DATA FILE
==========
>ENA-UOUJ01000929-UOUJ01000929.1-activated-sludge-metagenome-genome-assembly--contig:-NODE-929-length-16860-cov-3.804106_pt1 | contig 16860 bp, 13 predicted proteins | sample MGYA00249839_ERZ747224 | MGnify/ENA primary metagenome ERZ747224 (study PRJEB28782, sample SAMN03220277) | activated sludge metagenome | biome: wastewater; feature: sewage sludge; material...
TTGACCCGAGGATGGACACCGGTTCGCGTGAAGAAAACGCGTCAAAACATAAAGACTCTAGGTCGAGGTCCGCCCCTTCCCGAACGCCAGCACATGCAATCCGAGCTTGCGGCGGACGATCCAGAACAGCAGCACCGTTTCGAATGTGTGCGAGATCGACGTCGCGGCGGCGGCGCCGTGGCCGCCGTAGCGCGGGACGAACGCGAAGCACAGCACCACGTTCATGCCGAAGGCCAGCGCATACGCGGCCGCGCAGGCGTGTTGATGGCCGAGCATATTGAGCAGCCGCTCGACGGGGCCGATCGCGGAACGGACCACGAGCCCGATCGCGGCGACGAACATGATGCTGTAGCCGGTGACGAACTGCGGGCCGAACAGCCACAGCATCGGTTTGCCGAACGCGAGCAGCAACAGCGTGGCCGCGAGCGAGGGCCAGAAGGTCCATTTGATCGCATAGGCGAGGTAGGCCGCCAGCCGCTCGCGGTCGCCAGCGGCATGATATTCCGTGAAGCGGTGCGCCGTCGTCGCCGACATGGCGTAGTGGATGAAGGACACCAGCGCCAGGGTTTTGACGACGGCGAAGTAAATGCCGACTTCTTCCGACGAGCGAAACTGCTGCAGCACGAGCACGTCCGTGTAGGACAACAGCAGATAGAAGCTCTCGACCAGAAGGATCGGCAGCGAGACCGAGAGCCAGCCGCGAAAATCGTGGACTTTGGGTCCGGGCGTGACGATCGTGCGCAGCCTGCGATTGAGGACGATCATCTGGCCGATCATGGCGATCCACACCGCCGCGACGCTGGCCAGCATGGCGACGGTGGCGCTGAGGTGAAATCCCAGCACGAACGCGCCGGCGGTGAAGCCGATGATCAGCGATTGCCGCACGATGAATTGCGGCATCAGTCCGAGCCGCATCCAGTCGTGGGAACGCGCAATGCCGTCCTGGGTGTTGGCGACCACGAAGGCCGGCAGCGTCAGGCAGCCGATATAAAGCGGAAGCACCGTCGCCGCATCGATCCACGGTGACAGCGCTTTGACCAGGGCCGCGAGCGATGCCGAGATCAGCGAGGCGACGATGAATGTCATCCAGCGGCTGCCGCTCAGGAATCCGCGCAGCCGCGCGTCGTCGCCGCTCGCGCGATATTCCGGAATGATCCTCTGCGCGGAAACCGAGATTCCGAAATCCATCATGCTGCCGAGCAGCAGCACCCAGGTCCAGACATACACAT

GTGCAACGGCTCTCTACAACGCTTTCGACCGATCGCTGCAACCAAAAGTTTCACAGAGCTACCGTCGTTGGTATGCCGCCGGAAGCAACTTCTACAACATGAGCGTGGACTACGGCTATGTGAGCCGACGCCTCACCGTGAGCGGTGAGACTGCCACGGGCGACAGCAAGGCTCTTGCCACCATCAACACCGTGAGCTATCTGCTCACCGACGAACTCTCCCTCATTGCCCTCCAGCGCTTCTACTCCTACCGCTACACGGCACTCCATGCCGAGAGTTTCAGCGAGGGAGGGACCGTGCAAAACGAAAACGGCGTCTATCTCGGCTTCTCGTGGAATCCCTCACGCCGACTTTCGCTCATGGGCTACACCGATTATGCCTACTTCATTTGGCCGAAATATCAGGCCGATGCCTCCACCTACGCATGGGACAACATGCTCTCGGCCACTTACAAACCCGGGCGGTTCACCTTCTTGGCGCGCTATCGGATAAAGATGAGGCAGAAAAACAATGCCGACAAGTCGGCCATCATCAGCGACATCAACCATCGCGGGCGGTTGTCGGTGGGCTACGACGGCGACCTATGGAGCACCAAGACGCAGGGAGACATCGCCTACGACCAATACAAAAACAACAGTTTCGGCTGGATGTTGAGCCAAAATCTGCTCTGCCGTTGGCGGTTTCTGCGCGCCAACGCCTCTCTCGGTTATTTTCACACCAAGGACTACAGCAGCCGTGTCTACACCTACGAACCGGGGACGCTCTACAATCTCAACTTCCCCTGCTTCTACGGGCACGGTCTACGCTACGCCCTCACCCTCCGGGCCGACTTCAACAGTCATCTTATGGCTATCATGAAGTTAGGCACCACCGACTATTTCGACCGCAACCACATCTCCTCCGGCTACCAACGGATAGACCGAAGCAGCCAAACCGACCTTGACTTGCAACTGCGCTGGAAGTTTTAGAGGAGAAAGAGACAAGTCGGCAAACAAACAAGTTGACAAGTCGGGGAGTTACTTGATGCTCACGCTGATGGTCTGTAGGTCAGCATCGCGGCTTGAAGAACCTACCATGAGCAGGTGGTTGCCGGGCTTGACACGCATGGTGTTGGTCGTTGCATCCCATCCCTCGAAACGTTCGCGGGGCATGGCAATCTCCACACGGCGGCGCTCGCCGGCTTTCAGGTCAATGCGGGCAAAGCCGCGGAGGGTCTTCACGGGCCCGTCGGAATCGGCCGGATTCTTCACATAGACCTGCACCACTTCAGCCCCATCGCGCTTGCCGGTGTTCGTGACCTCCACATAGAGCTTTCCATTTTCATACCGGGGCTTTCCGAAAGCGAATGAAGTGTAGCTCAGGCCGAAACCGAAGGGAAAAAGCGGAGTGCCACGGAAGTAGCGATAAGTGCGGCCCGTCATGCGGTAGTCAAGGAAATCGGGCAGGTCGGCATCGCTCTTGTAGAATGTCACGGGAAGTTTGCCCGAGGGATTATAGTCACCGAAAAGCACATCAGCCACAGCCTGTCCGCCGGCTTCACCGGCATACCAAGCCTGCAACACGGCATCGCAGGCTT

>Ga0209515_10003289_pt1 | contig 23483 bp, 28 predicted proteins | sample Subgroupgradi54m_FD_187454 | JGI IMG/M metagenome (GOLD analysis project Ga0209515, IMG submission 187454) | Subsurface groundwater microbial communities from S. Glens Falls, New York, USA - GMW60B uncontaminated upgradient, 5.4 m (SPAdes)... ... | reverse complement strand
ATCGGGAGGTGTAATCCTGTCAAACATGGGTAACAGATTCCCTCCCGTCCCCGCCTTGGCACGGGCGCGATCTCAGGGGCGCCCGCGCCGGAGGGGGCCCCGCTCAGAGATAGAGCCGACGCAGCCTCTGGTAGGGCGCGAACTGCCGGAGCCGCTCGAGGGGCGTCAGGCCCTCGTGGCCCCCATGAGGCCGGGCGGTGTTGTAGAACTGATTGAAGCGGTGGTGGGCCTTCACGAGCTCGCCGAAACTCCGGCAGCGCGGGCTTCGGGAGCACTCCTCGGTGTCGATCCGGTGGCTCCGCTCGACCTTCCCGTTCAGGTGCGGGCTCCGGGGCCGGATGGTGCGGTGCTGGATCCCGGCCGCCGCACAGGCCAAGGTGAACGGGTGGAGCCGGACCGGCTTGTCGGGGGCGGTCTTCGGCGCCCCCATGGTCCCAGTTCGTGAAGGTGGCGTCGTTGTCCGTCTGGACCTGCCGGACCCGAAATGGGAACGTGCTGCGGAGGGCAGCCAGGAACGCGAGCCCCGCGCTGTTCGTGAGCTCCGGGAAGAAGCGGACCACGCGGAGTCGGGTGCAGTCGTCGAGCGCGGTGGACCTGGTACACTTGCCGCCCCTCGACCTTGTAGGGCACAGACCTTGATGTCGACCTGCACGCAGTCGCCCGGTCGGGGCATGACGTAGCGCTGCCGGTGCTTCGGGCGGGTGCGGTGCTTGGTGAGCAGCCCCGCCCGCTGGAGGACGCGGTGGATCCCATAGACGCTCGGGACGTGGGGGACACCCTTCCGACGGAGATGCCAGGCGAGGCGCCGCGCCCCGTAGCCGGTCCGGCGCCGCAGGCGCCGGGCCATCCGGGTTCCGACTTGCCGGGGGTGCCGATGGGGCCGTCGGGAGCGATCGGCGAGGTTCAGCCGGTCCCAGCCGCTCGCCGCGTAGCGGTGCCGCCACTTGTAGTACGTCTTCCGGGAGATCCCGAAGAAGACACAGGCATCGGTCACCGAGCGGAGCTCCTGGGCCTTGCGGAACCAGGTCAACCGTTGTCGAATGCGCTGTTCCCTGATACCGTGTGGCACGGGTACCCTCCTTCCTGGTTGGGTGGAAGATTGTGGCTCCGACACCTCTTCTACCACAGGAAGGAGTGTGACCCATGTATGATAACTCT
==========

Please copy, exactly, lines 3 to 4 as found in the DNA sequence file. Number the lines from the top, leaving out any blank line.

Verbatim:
GTGCAACGGCTCTCTACAACGCTTTCGACCGATCGCTGCAACCAAAAGTTTCACAGAGCTACCGTCGTTGGTATGCCGCCGGAAGCAACTTCTACAACATGAGCGTGGACTACGGCTATGTGAGCCGACGCCTCACCGTGAGCGGTGAGACTGCCACGGGCGACAGCAAGGCTCTTGCCACCATCAACACCGTGAGCTATCTGCTCACCGACGAACTCTCCCTCATTGCCCTCCAGCGCTTCTACTCCTACCGCTACACGGCACTCCATGCCGAGAGTTTCAGCGAGGGAGGGACCGTGCAAAACGAAAACGGCGTCTATCTCGGCTTCTCGTGGAATCCCTCACGCCGACTTTCGCTCATGGGCTACACCGATTATGCCTACTTCATTTGGCCGAAATATCAGGCCGATGCCTCCACCTACGCATGGGACAACATGCTCTCGGCCACTTACAAACCCGGGCGGTTCACCTTCTTGGCGCGCTATCGGATAAAGATGAGGCAGAAAAACAATGCCGACAAGTCGGCCATCATCAGCGACATCAACCATCGCGGGCGGTTGTCGGTGGGCTACGACGGCGACCTATGGAGCACCAAGACGCAGGGAGACATCGCCTACGACCAATACAAAAACAACAGTTTCGGCTGGATGTTGAGCCAAAATCTGCTCTGCCGTTGGCGGTTTCTGCGCGCCAACGCCTCTCTCGGTTATTTTCACACCAAGGACTACAGCAGCCGTGTCTACACCTACGAACCGGGGACGCTCTACAATCTCAACTTCCCCTGCTTCTACGGGCACGGTCTACGCTACGCCCTCACCCTCCGGGCCGACTTCAACAGTCATCTTATGGCTATCATGAAGTTAGGCACCACCGACTATTTCGACCGCAACCACATCTCCTCCGGCTACCAACGGATAGACCGAAGCAGCCAAACCGACCTTGACTTGCAACTGCGCTGGAAGTTTTAGAGGAGAAAGAGACAAGTCGGCAAACAAACAAGTTGACAAGTCGGGGAGTTACTTGATGCTCACGCTGATGGTCTGTAGGTCAGCATCGCGGCTTGAAGAACCTACCATGAGCAGGTGGTTGCCGGGCTTGACACGCATGGTGTTGGTCGTTGCATCCCATCCCTCGAAACGTTCGCGGGGCATGGCAATCTCCACACGGCGGCGCTCGCCGGCTTTCAGGTCAATGCGGGCAAAGCCGCGGAGGGTCTTCACGGGCCCGTCGGAATCGGCCGGATTCTTCACATAGACCTGCACCACTTCAGCCCCATCGCGCTTGCCGGTGTTCGTGACCTCCACATAGAGCTTTCCATTTTCATACCGGGGCTTTCCGAAAGCGAATGAAGTGTAGCTCAGGCCGAAACCGAAGGGAAAAAGCGGAGTGCCACGGAAGTAGCGATAAGTGCGGCCCGTCATGCGGTAGTCAAGGAAATCGGGCAGGTCGGCATCGCTCTTGTAGAATGTCACGGGAAGTTTGCCCGAGGGATTATAGTCACCGAAAAGCACATCAGCCACAGCCTGTCCGCCGGCTTCACCGGCATACCAAGCCTGCAACACGGCATCGCAGGCTT

>Ga0209515_10003289_pt1 | contig 23483 bp, 28 predicted proteins | sample Subgroupgradi54m_FD_187454 | JGI IMG/M metagenome (GOLD analysis project Ga0209515, IMG submission 187454) | Subsurface groundwater microbial communities from S. Glens Falls, New York, USA - GMW60B uncontaminated upgradient, 5.4 m (SPAdes)... ... | reverse complement strand